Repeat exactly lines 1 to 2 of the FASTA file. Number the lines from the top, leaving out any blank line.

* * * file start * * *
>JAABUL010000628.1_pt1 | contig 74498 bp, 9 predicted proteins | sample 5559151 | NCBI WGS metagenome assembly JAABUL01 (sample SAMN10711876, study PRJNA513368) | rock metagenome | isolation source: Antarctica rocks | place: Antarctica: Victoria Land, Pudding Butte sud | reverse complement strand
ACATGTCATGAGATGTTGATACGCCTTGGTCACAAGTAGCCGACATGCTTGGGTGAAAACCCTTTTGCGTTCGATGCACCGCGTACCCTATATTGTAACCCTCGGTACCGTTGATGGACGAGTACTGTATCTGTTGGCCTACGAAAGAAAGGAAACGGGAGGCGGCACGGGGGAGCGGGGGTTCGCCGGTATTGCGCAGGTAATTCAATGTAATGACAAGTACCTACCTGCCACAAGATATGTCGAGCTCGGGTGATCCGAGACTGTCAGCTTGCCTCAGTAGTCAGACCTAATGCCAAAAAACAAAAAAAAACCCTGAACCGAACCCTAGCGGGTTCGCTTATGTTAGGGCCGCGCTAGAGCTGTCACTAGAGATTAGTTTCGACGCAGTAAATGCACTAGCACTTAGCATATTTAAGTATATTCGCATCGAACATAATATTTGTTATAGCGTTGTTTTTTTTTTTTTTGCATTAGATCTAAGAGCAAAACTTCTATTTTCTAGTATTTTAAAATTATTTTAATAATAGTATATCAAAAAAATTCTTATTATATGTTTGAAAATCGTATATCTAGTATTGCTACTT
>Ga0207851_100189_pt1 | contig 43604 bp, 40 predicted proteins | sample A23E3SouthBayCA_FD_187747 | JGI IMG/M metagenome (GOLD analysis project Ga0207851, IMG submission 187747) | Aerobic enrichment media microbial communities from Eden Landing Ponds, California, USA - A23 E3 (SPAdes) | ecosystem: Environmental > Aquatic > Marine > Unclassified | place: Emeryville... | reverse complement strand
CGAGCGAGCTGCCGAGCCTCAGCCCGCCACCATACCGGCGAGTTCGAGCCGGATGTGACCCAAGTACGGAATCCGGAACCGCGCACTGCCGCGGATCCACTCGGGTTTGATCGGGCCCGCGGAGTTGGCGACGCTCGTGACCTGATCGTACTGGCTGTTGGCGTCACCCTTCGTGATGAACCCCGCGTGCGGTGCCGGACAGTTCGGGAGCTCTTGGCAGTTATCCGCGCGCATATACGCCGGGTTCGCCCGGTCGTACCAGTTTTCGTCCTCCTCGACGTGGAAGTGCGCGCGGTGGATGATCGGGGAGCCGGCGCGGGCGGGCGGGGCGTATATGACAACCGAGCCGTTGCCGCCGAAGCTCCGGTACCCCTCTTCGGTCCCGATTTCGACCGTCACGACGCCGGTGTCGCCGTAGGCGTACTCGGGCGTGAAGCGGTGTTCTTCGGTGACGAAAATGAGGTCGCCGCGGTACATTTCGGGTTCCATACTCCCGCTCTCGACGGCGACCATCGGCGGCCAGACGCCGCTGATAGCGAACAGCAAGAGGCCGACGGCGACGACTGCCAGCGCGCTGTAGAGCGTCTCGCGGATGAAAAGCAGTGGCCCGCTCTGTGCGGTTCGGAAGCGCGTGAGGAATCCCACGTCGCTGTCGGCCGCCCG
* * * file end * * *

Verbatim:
>JAABUL010000628.1_pt1 | contig 74498 bp, 9 predicted proteins | sample 5559151 | NCBI WGS metagenome assembly JAABUL01 (sample SAMN10711876, study PRJNA513368) | rock metagenome | isolation source: Antarctica rocks | place: Antarctica: Victoria Land, Pudding Butte sud | reverse complement strand
ACATGTCATGAGATGTTGATACGCCTTGGTCACAAGTAGCCGACATGCTTGGGTGAAAACCCTTTTGCGTTCGATGCACCGCGTACCCTATATTGTAACCCTCGGTACCGTTGATGGACGAGTACTGTATCTGTTGGCCTACGAAAGAAAGGAAACGGGAGGCGGCACGGGGGAGCGGGGGTTCGCCGGTATTGCGCAGGTAATTCAATGTAATGACAAGTACCTACCTGCCACAAGATATGTCGAGCTCGGGTGATCCGAGACTGTCAGCTTGCCTCAGTAGTCAGACCTAATGCCAAAAAACAAAAAAAAACCCTGAACCGAACCCTAGCGGGTTCGCTTATGTTAGGGCCGCGCTAGAGCTGTCACTAGAGATTAGTTTCGACGCAGTAAATGCACTAGCACTTAGCATATTTAAGTATATTCGCATCGAACATAATATTTGTTATAGCGTTGTTTTTTTTTTTTTTGCATTAGATCTAAGAGCAAAACTTCTATTTTCTAGTATTTTAAAATTATTTTAATAATAGTATATCAAAAAAATTCTTATTATATGTTTGAAAATCGTATATCTAGTATTGCTACTT